With streetlights throwing the nocturnal wildlife into disarray, scientists say turning them off late at night could stop this pervasive pollution from harming UK wildlife.
Moths pollinating plants, bats hunting prey and spiders that emerge under cover of darkness are all suffering under the glare or artificial lights.
Sky brightness is increasing at a rate of around 6 per cent every year around the world, and scientists have warned this disruption of natural dark and light cycles is damaging the health of everything from cells to whole ecosystems.
Meanwhile, in a bid to cut energy use and save money, many councils in Britain have begun turning off streetlights as the night progresses.
While there are social issues, such as safety, associated with such a decision, a growing body of research suggests it could be having a positive knock-on effect for the environment.
A new study published in the journal Ecosphere suggests keeping the lights off between midnight and dawn is enough to prevent the disturbance to animal behaviour that they trigger.
Researchers have only recently begun to realise the important role moths play in pollinating plants – potentially including vital crops like peas and oilseed rape – after bees and other daytime pollinators retire for the evening.
Past studies have suggested street lighting prevents moths pollinating as they end up flying into the glare instead, exhausting themselves and leaving them vulnerable to predators.
To their surprise, the scientists undertaking the new study found pollination actually increased on areas of fields where lights shone throughout the night as moths flocked to there.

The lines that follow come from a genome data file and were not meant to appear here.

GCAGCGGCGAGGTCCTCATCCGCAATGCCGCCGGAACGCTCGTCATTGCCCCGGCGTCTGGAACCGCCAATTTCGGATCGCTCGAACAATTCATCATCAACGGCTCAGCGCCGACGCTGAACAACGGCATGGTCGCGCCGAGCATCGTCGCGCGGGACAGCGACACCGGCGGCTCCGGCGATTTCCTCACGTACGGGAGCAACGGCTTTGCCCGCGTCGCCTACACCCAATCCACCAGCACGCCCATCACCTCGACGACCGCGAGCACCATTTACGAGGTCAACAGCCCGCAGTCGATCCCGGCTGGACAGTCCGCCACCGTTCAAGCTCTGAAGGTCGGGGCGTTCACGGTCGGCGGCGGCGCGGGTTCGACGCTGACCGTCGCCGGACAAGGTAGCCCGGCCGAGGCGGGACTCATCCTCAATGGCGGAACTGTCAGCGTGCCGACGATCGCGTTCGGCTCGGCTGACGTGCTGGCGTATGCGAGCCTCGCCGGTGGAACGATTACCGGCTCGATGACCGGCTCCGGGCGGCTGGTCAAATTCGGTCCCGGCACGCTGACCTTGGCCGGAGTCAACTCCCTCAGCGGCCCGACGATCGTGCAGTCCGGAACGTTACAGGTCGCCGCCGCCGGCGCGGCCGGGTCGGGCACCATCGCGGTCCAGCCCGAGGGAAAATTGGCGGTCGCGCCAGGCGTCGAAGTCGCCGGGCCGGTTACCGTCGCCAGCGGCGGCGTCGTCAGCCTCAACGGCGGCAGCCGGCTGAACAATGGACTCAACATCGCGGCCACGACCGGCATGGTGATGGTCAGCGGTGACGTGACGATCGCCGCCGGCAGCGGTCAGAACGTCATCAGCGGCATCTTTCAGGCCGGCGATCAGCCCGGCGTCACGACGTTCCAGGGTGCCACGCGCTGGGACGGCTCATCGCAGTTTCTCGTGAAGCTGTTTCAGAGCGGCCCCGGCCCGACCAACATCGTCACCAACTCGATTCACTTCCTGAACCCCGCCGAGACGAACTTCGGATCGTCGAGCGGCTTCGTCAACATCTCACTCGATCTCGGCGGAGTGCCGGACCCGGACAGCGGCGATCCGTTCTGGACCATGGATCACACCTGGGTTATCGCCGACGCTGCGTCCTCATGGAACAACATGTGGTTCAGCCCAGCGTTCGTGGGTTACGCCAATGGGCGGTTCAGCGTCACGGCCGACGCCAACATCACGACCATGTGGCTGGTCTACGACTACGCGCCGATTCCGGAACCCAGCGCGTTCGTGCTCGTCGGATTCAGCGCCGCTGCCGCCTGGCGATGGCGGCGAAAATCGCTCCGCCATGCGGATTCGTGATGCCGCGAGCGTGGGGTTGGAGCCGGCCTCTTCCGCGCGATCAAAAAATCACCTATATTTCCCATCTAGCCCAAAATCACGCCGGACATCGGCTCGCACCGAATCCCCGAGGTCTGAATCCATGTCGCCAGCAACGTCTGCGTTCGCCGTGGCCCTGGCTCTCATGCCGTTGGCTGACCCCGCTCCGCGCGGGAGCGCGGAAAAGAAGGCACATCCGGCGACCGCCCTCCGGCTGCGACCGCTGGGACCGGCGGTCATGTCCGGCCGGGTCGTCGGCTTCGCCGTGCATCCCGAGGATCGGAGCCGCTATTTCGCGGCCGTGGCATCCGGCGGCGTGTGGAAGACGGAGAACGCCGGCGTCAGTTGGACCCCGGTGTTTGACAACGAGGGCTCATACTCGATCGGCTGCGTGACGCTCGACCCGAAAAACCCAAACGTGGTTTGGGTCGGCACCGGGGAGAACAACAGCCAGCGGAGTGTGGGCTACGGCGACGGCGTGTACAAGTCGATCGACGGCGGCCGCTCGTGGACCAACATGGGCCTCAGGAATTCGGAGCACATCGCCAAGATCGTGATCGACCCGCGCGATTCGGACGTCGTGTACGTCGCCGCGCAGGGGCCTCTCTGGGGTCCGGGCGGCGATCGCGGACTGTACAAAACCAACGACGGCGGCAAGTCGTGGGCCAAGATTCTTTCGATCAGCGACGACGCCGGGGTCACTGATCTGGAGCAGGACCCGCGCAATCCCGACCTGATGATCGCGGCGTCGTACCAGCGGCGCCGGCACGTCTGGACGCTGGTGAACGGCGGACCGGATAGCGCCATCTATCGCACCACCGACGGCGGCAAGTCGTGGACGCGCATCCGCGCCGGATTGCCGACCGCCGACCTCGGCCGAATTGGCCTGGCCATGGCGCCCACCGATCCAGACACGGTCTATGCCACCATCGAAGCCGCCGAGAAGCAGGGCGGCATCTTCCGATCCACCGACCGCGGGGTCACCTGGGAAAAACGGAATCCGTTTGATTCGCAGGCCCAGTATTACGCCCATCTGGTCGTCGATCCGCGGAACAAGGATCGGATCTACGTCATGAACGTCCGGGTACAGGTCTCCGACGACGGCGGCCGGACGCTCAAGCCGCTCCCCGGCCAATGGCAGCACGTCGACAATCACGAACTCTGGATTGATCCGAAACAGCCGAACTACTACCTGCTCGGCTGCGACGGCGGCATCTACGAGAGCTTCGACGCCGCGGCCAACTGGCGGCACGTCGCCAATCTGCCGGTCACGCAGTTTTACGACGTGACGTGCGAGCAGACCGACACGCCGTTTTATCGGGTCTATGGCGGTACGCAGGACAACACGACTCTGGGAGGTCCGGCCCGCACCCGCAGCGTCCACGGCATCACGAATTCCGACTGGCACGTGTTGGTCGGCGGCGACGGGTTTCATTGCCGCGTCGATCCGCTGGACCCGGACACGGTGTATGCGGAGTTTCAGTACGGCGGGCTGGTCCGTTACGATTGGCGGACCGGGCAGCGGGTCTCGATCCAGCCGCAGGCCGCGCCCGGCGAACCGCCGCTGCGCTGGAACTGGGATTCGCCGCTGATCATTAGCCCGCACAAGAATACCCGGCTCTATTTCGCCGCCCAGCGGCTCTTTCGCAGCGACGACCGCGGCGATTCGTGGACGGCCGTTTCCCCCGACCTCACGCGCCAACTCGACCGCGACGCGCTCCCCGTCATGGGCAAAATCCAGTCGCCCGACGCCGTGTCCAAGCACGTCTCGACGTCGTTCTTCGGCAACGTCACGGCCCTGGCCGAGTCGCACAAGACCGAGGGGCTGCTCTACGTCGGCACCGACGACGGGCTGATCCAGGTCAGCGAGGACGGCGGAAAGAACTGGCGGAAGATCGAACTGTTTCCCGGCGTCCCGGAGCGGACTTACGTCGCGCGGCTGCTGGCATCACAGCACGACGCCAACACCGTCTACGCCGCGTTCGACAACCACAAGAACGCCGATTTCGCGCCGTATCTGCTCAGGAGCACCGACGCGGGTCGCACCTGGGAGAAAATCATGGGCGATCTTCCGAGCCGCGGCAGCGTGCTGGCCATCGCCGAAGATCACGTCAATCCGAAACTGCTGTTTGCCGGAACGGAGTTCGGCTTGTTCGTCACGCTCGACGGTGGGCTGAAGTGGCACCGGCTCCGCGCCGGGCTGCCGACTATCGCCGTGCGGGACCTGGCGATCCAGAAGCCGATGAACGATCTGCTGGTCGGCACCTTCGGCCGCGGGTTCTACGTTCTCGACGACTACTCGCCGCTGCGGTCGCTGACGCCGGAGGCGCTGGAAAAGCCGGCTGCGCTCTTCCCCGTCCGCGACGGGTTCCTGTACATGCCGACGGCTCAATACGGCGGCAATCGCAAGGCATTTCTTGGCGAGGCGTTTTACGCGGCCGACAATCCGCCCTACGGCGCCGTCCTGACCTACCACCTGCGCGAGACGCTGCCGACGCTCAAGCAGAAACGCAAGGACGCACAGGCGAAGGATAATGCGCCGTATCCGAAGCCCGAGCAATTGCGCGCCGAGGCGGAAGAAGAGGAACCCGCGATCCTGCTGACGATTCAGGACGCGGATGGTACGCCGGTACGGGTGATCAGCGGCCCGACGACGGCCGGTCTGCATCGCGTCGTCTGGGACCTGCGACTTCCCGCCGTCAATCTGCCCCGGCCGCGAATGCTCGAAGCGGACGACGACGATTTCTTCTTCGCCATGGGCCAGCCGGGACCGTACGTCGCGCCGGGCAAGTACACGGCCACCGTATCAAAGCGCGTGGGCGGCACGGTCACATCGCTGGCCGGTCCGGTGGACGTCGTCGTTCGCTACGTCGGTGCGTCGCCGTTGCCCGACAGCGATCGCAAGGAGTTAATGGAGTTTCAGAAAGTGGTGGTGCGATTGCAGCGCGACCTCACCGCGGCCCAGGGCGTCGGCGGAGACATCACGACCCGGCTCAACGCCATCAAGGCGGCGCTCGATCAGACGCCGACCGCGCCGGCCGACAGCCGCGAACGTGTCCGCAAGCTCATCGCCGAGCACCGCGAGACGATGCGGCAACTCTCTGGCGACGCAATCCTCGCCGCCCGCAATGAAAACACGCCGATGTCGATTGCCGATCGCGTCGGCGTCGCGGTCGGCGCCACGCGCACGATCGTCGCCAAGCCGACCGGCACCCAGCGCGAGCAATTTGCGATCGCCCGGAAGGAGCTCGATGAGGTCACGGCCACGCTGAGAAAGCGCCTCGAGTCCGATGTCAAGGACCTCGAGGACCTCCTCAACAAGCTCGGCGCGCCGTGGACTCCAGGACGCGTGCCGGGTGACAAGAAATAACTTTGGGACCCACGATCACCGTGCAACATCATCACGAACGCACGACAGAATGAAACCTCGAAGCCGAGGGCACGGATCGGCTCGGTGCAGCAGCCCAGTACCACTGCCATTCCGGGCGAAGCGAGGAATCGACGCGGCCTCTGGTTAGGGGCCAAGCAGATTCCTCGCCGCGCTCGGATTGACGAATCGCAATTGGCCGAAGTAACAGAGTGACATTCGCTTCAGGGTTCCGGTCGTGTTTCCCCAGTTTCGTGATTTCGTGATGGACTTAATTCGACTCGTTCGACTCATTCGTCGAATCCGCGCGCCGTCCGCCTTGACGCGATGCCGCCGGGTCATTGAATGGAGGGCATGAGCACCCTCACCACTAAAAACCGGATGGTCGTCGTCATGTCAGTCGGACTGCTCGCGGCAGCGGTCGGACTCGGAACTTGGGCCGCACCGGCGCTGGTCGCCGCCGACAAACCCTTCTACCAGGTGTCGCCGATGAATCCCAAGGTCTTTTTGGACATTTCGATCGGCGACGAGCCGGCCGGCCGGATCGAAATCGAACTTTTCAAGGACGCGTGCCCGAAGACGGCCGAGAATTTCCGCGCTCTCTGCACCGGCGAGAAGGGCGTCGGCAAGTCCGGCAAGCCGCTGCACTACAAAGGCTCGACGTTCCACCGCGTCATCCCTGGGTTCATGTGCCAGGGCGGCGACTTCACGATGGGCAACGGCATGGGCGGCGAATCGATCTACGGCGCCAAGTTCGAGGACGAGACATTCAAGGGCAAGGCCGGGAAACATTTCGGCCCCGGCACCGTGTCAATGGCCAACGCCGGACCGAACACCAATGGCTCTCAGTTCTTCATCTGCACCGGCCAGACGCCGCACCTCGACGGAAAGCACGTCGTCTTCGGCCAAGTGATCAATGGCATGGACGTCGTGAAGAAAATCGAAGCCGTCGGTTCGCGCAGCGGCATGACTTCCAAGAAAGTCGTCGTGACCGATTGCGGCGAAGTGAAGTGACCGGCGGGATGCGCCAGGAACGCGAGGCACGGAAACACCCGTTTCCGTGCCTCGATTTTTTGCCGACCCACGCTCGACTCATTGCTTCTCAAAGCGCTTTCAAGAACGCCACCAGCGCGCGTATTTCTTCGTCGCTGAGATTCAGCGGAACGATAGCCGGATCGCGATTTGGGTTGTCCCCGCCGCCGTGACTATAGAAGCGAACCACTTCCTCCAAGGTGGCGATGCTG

While this result may seem positive, the scientists emphasised the importance of keeping any disruption to natural systems to an absolute minimum.
“Under any environmental change, some things are going to do well and some are going to do badly – but that has the consequence of throwing things out of balance,” Dr Callum Macgregor from the University of York told The Independent.
Fortunately, the scientists noted that when lights were switched off for part of the night flower pollination remained normal, indicating minimal harm to the habitat.
Given their findings, they suggested the decision being taken by some councils to turn lights off may actually be giving local wildlife a boost.
“We have street lighting for a reason, and even as ecologists we are not saying we should turn off all streetlights tomorrow permanently – but where we can reduce the use of them… then it will have a positive impact,” said Dr Macgregor.
“Our study suggests that turning off street lights in the middle of the night is a win-win scenario, saving energy and money for local authorities whilst simultaneously helping our nocturnal wildlife.”
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